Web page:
Picture yourself driving down the road, your favorite music coming from the radio, each highway mile moving you further away from your troubles, and then, from the backseat a howl of pain, “He hit me,” your child’s voice pops your balloon of peace with a cry like an ice pick. “She’s making those noises again,” comes the reply. A thought enters your head, “If they only had a “kid control” button in this car instead of a cruise control, I would have paid double the price.” Indeed, having more control might allow you to drive from point A to point B without a brawl from the booster seats, and control would also let you finish a phone call without interruption, or get your sixth grader to the homework table in less than a half-hour. If control is that important a part of parenting, why can’t we somehow find more of it? In this article, we look at the reasons why control is so challenging and elusive in most parenting situations, and approaches that can lead to a greater degree of control.

First, let’s recognize that parents might be evenly divided when the word control is mentioned. Around half of us immediately feel a sense of suffocation or a feeling that an overcontrolled child becomes intolerant of themselves and others. We think of the first grade teacher that hands out only brown, green, and blue crayons during nature drawing class because those are the only colors she can see in nature. In this view, control seems like a repressive stick.  The other half of us might wonder why other parents can’t see where the lack of child control has brought us as a society.  In this view, the key to adult self-control is through appropriate control applied by parents; its a way of helping children understand that the world is filled with real consequences, and happiness comes from recognizing and avoiding those consequences.  The good news is that both sides are right, and of course, the bad news is that both sides are wrong.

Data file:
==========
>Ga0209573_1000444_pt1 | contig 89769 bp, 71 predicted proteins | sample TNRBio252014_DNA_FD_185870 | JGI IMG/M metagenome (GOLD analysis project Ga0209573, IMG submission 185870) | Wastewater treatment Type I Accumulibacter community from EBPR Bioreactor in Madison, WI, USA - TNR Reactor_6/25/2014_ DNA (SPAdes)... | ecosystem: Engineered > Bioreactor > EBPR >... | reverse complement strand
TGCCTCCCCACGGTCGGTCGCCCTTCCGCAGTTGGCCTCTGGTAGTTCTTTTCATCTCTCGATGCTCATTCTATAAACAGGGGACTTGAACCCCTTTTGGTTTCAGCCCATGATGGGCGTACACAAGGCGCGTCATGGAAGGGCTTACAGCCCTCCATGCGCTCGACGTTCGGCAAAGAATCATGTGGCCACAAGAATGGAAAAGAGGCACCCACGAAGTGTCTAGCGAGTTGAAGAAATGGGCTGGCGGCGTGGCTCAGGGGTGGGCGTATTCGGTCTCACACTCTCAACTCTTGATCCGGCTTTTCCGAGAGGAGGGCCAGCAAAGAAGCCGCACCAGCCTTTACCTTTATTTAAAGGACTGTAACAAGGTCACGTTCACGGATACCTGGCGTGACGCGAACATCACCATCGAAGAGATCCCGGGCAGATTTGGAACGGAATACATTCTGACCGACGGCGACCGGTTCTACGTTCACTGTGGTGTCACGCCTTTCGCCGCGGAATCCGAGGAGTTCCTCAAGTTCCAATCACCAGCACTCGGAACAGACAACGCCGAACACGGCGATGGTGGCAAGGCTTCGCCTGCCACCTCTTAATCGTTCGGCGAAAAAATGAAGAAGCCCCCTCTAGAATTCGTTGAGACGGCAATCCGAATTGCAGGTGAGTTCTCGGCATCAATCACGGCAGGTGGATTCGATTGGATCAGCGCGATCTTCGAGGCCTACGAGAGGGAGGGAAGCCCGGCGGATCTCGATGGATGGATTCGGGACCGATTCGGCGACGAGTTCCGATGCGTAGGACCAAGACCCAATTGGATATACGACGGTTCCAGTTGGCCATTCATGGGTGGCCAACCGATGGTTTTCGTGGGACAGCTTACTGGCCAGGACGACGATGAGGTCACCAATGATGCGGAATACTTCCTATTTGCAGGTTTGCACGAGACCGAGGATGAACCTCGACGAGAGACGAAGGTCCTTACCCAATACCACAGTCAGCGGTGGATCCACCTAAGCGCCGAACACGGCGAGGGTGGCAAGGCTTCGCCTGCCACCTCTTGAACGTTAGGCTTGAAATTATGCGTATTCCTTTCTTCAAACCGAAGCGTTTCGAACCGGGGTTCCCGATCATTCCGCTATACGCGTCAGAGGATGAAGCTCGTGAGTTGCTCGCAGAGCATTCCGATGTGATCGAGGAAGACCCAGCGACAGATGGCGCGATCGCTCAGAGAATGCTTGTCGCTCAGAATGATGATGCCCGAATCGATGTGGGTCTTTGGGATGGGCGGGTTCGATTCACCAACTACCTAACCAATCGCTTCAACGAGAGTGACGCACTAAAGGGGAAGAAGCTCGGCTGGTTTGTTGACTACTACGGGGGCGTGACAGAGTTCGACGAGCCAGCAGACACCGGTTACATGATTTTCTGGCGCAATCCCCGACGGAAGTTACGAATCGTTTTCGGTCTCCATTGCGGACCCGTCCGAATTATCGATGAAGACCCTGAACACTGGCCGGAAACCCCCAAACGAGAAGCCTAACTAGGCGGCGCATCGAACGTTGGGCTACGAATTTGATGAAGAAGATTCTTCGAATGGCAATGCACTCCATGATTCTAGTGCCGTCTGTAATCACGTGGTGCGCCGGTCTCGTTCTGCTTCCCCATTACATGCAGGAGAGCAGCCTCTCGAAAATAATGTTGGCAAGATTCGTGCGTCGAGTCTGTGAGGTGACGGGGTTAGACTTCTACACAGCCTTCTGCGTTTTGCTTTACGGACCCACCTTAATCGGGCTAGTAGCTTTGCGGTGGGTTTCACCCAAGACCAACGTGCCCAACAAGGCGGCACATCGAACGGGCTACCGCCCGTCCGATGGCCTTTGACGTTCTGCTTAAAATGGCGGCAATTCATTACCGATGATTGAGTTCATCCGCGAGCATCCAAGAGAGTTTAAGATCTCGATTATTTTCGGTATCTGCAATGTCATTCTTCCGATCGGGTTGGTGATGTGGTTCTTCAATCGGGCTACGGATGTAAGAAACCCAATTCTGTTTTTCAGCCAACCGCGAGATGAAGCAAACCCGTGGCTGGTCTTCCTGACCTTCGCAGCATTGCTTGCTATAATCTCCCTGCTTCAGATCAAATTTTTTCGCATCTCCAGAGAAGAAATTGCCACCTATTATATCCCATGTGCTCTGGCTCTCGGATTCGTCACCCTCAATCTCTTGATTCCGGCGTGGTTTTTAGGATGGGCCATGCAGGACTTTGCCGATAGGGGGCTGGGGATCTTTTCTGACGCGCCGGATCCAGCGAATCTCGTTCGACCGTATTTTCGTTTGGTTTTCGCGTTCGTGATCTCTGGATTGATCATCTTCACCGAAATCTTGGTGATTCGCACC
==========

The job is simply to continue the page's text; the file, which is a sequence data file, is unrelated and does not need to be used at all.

More about that later, let’s look at what parenting researchers tell us about the issue.  The most credible research in this area comes from Baumrind’s studies of parenting style (1991), and additional research by Maccoby and Martin (1983).  According to Baumrind, there are three basic parenting styles that lead to predictable outcomes:

1) Authoritarian Style – These parents follow the “because I said so” rule, and place a premium on obedience.  They are strict in enforcing rules, and focus on punishment as the most effective consequence.  The child’s feelings are secondary to maintaining authority and obedience in the home.  Children of authoritarian parents, indeed, become “good” adults that know how to obey, but they tend to lack social competence and overall happiness.

2) Authoritative Style – These parents set rules and expectations just like authoritarian parents, but are more responsive to the child’s reactions and feelings.  Goals and rules are presented in a positive light, rather than as standards that should cause kids to tremble.  Authoritarian parents balance negative conseqeuences with positive discipline, and can offer forgiveness when it is appropriate.  Children of authoritative parents earn respect from their children that translates into later measures of happiness, capability, and work success.